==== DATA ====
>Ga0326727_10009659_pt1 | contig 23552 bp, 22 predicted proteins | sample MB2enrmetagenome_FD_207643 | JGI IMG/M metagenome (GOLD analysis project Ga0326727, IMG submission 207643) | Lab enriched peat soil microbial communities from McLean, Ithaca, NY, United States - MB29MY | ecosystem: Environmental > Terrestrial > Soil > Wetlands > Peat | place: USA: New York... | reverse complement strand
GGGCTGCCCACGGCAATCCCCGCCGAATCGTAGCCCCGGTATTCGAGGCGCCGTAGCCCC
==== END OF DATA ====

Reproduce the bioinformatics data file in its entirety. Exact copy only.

>Ga0326727_10009659_pt1 | contig 23552 bp, 22 predicted proteins | sample MB2enrmetagenome_FD_207643 | JGI IMG/M metagenome (GOLD analysis project Ga0326727, IMG submission 207643) | Lab enriched peat soil microbial communities from McLean, Ithaca, NY, United States - MB29MY | ecosystem: Environmental > Terrestrial > Soil > Wetlands > Peat | place: USA: New York... | reverse complement strand
GGGCTGCCCACGGCAATCCCCGCCGAATCGTAGCCCCGGTATTCGAGGCGCCGTAGCCCC